The global configuration of business, the huge amount of US companies with an Israeli subsidiary (generally R&D), the growing number of Israeli owned company with a US office (generally marketing and a “shingle” for Wall Street) ensure that Israelis and Americans are in frequent business interaction.
Some of the Americans are Jewish; some are not. This post related to observations accrued over time in working with the interfaces of Americans Jews/non Jews with Israelis.
It is important to state a priori that the most frequent error Americans and Israelis make when starting to work together is the assumption of “apparent similarity”, i.e., the attitude that the 2 cultures are pretty much culturally aligned. This is not the case; there are huge cultural gaps between the US and Israelis in communication style, decision making and basic assumptions about how organizations work. The pain caused by the differences is made all the more worse because of the initial assumption of similarity.
The pain causes some interesting things to happen.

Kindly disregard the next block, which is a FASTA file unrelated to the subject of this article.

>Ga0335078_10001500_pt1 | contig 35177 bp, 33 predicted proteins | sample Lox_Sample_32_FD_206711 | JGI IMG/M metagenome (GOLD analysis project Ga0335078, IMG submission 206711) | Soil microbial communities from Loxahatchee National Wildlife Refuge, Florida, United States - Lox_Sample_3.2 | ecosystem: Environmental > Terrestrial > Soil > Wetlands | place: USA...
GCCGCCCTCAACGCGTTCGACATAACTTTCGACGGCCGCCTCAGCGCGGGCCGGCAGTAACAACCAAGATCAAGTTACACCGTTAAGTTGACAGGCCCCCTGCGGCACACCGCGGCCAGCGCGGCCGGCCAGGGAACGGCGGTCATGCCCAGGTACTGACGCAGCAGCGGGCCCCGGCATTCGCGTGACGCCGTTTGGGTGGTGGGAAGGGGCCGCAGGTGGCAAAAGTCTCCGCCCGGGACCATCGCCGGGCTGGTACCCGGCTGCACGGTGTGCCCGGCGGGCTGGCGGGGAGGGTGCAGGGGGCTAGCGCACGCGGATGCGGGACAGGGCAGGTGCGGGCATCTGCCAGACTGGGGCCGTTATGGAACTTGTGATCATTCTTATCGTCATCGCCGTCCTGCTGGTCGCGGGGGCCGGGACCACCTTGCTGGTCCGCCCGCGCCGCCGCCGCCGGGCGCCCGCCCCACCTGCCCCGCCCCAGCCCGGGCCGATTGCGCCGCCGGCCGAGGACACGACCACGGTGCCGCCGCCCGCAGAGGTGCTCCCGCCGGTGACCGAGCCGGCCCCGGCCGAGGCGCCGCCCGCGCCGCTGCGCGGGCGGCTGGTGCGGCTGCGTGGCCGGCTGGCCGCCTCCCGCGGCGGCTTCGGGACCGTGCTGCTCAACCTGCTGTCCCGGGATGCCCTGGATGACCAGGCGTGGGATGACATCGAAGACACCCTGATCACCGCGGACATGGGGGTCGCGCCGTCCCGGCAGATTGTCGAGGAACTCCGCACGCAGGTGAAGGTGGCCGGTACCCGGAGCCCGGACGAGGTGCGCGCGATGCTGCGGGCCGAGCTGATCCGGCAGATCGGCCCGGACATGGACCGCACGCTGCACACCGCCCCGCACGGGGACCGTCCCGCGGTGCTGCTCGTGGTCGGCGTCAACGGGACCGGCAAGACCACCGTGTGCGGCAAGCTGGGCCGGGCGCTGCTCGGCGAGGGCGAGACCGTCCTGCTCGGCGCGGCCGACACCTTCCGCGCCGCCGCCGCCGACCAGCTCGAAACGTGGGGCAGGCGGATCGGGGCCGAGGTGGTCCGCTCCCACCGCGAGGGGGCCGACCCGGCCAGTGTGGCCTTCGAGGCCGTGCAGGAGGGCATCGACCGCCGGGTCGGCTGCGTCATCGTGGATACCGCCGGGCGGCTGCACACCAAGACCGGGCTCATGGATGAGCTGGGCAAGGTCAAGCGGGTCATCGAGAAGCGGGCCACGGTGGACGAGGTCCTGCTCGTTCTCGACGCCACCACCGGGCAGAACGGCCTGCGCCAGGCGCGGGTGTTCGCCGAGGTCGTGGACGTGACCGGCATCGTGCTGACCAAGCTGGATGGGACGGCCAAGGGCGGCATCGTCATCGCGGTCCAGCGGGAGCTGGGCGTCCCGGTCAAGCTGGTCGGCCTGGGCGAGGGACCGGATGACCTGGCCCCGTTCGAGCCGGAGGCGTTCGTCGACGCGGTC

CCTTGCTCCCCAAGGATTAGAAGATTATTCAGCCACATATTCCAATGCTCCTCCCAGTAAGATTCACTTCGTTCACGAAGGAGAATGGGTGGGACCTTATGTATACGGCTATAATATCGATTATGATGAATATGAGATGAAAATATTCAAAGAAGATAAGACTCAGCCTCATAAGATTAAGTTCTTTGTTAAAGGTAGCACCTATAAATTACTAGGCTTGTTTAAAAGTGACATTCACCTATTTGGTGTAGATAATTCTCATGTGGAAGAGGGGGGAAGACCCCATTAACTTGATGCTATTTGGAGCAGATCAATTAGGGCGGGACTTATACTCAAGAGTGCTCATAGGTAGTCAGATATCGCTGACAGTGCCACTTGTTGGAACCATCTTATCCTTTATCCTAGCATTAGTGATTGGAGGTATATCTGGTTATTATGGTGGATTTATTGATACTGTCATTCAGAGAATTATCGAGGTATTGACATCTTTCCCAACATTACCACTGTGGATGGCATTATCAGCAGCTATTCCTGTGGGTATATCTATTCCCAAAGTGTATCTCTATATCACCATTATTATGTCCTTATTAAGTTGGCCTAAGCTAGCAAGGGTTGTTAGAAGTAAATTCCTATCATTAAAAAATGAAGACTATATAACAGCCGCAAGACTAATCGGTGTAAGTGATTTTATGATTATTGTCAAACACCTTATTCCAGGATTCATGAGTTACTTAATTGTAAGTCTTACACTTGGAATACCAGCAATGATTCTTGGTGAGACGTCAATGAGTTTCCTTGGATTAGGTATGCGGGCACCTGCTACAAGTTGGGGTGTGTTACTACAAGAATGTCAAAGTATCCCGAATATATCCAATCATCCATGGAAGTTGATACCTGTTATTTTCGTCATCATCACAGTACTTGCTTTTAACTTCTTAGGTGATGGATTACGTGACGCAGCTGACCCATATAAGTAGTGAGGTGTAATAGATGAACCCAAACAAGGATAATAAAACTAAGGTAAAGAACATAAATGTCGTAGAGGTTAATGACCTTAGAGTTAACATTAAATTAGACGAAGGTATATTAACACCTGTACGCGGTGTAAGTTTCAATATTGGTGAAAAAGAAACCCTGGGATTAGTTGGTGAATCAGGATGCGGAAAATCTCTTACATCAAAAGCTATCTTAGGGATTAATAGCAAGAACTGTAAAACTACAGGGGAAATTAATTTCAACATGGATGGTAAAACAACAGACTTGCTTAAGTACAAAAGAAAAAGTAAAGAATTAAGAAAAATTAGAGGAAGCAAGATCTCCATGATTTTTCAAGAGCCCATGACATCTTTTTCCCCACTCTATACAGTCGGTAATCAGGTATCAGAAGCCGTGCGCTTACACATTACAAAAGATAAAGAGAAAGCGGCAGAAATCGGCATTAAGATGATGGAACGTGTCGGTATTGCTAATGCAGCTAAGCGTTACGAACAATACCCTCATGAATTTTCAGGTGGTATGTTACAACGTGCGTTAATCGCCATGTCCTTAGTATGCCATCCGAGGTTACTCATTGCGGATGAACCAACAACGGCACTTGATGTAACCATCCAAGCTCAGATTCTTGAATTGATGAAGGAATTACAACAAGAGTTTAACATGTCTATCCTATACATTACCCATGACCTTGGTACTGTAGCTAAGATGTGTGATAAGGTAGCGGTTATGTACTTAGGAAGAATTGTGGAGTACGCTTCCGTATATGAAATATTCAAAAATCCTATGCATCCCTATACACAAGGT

1) At times, American non Jews will ask American Jews to try and explain the Israelis’ behaviour. The American Jew quickly learns “how very American he is” and he may find himself feeling somewhat alienated from his “co religionists”
2) An Israeli manager may assume that an American worker who is Jewish may give him better information about a certain situation. This never happens and the Israeli manager is stunned at “how American” the American Jew is behaving. When the Israeli is ultra- nationalist, he may see the American Jew as almost treacherous.
3) Israelis, known for their preference of the informal network as opposed to working the system, will often turn to a Jewish American. But the Jewish American is American, and he will often not play the game. Thus, the informal networking that Israelis eventually work is the networking done with Indians and Chinese, more than with American Jews.
4) Americans often chose an American Jew to liaise with the Israelis, only to witness that while at times it may work well, this choice often adds an unneeded hidden dynamic.
5) Many American Jews are very assimilated. Interacting with Israelis makes their ethnic background more salient, and they may feel more uncomfortable in dealing with the Israelis.
6) Americans often find great value in working with an Israel-based Israeli who is American born and bred. Israelis find huge value in working with a US based American who is Israeli born and bred.